Comic Book Legal Defense Fund

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Comic Book Legal Defense Fund
Cbldf.png
Formation 1986
Purpose/focus Protect the First Amendment rights of comics creators, publishers, and retailers
Headquarters New York, NY
Executive Director Charles Brownstein
Website www.cbldf.org

The Comic Book Legal Defense Fund (CBLDF) is an American non-profit organization created in 1986 to protect the First Amendment rights of comics creators, publishers, and retailers covering legal expenses. The Executive Director is Charles Brownstein, who has served in that capacity since 2002.[1]

The CBLDF is supported by many big names of the industry; the board of directors includes Chris Staros, Peter David, and Neil Gaiman. Fund Comics, More Fund Comics, and Even More Fund Comics are compilations of short work by famous artists sold to support the CBLDF. Additionally, Black Phoenix Alchemy Lab offers a line of perfumes whose profits go directly to the CBLDF.[2] Popular artists such as comedian Bill Hader,[3] cartoonist Jeff Smith,[4] and comic book artist Frank Miller[5] have expressed support for it.

The CBLDF is a sponsor of Banned Books Week; and also works with libraries, helping to keep graphic novels on their shelves. In the past they have partnered with such organizations as the Kids Right to Read Project, the American Library Association, and the Office of Intellectual Freedom as part of this mission.

History[edit]

CBLDF Executive Director Charles Brownstein speaking at the 2012 New York Comic Con.

The Comic Book Legal Defense Fund began as a means to pay for the legal defense of Friendly Frank's comic shop manager Michael Correa, who was arrested in 1986 on charges of distributing obscenity.[6] The comic books deemed obscene were Omaha the Cat Dancer, The Bodyssey, Weirdo, and Bizarre Sex. Kitchen Sink Press released an art portfolio of pieces donated by comics artists; proceeds were donated to Correa's defense. First amendment attorney Burton Joseph defended Friendly Frank's and ultimately had the conviction overturned. Denis Kitchen officially incorporated the CBLDF in 1990 as a non-profit charitable organization with capital left over from Correa's defense fund, and Burton Joseph became their legal counsel in 1996. Since then the Fund and Burton Joseph have provided advice and legal assistance in many cases and incidents.[7]

The Fund publishes a quarterly newsletter called Busted! : the official newsletter of the Comic Book Legal Defense Fund. OCLC 41042960

On September 29, 2011, it was announced that the CBLDF acquired intellectual property rights of the Comics Code Authority seal from the now-defunct Comics Magazine Association of America; the sale coincided with Banned Books Week. The CBLDF intends to use the seal in merchandise through licensing agreements, with proceeds from the licenses benefitting the CBLDF.[8]

Notable cases[edit]

  • 1986: Michael Correa, store manager at Friendly Frank's, a comic store in Lansing, Illinois, was charged with possession and sale of obscene material, after over 100 comic books were seized, including copies of Omaha the Cat Dancer, and Verotika. He was convicted, but the conviction was overturned on appeal. Funds donated to the appeal exceeded costs, and the remainder went towards founding the CBLDF.[9]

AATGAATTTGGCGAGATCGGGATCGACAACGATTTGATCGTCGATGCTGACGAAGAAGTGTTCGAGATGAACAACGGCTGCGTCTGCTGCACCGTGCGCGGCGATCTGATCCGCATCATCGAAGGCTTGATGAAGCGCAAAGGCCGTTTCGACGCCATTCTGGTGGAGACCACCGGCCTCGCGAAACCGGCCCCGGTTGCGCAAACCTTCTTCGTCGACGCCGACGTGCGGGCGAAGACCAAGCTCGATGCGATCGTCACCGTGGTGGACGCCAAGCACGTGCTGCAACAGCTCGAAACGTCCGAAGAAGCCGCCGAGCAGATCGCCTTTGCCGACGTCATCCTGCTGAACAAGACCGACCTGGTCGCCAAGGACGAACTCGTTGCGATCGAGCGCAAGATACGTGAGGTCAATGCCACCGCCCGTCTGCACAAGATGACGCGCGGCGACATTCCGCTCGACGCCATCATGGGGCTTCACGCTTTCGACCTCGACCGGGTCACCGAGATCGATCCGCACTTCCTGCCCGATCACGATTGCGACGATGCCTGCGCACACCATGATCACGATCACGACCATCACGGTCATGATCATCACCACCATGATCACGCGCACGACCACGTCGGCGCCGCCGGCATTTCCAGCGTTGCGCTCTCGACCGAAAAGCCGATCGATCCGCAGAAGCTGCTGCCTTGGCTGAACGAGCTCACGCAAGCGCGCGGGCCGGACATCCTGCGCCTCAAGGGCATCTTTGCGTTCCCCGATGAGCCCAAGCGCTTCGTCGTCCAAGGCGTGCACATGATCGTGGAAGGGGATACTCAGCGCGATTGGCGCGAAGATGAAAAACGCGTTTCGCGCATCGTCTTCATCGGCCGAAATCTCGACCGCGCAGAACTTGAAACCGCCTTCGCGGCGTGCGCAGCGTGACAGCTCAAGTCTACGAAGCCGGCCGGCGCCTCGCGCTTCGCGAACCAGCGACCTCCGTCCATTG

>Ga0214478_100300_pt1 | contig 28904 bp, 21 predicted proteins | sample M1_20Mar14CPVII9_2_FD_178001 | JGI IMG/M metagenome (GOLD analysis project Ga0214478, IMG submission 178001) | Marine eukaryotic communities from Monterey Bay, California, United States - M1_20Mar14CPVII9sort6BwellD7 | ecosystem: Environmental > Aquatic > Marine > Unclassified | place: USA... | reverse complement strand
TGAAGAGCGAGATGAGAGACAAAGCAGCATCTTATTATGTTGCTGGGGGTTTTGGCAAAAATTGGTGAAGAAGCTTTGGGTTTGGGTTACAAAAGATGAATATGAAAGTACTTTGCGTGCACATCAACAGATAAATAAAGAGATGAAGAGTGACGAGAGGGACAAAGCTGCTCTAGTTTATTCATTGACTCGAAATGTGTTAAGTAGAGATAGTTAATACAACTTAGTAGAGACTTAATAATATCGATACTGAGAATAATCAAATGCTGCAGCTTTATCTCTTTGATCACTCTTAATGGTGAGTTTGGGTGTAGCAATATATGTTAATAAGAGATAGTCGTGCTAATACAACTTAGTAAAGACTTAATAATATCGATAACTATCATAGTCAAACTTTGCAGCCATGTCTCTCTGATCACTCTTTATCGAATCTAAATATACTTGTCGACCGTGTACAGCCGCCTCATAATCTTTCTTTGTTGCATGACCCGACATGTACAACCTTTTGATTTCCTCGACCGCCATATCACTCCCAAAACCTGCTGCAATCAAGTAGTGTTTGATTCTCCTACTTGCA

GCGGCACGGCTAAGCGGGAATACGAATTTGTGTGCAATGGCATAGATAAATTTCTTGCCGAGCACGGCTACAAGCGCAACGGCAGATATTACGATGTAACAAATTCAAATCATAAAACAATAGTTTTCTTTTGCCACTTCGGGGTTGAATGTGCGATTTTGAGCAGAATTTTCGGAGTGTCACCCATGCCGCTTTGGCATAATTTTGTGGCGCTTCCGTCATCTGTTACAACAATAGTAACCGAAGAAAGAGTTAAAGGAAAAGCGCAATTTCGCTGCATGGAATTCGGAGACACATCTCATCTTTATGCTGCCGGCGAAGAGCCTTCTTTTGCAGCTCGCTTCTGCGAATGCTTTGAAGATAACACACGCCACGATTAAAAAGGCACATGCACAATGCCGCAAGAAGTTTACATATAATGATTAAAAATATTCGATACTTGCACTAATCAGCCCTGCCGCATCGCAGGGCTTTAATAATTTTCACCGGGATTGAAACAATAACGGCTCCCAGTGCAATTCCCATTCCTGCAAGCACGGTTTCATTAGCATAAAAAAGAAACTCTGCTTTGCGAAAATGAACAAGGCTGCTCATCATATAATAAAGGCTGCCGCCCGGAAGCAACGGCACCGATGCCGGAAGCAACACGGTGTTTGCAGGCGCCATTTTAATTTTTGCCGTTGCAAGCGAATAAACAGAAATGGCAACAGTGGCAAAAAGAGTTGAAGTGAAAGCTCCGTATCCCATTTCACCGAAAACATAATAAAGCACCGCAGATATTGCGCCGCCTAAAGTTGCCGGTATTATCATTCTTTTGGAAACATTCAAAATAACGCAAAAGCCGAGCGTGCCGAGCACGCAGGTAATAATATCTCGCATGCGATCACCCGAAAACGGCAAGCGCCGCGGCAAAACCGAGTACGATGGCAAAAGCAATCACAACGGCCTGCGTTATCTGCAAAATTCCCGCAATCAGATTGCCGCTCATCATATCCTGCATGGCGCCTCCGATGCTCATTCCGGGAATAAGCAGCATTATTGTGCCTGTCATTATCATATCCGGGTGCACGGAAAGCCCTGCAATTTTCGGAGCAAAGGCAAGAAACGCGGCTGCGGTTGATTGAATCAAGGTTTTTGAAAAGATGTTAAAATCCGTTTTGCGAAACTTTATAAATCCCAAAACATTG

• 1991: Comic artist Paul Mavrides protested against a resolution by the State of California to levy a sales tax on comic strips and comic books. He challenged the law in court, with assistance from the CBLDF, arguing that the comic strip is a communications medium that should be classed with books, magazines, and newspapers (which are not subject to sales taxes due to First Amendment provisions).[10] In 1997, a ruling in Mavrides' favor was handed down by the California State Board of Equalization.
  • 1994: Florida-based underground comic book artist Mike Diana was convicted in March for obscenity stemming from his self-published Boiled Angel. He was sentenced to three years probation, 1248 hours of community service, a $3000 fine, was banned from having contact with minors, and was forced to undergo a journalistic ethics course and a psychiatric evaluation at his own expense. After relocating to New York to serve out his sentence, he performs his community service hours—working for the Comic Book Legal Defense Fund.[11]
  • 2000: Comic book artist Kieron Dwyer was sued by Starbucks Coffee for parodying their famous mermaid logo within his comic book Lowest Common Denominator. Although the judge ruled that Starbucks could not sue a parody and the case settled out of court, Dwyer was forced to comply with the ruling that he could no longer use his logo for its confusing similarity to that of Starbucks.[12]
  • 2002: The Castillo v. Texas case centered around Jesus Castillo, an employee of a comic book store in Dallas, Texas, who charged with two counts of "display of obscenity", and convicted for one, after selling adult comics to an adult undercover police officer.
  • 2005: Rome, Georgia comics retailer Gordon Lee was charged with distributing obscene material to a minor, after a child obtained an anthology comic containing brief nudity in an excerpt of The Salon on Halloween. A mistrial was called in 2007, and the case was finally dismissed in April 2008.[13][14]
  • 2008: A 38-year-old Iowa comic collector named Christopher Handley was prosecuted under obscenity charges and was assisted by the CBLDF as a consultant.[15] It was led by Eric Chase.[16] For more information see here.

Notes[edit]

References[edit]

External links[edit]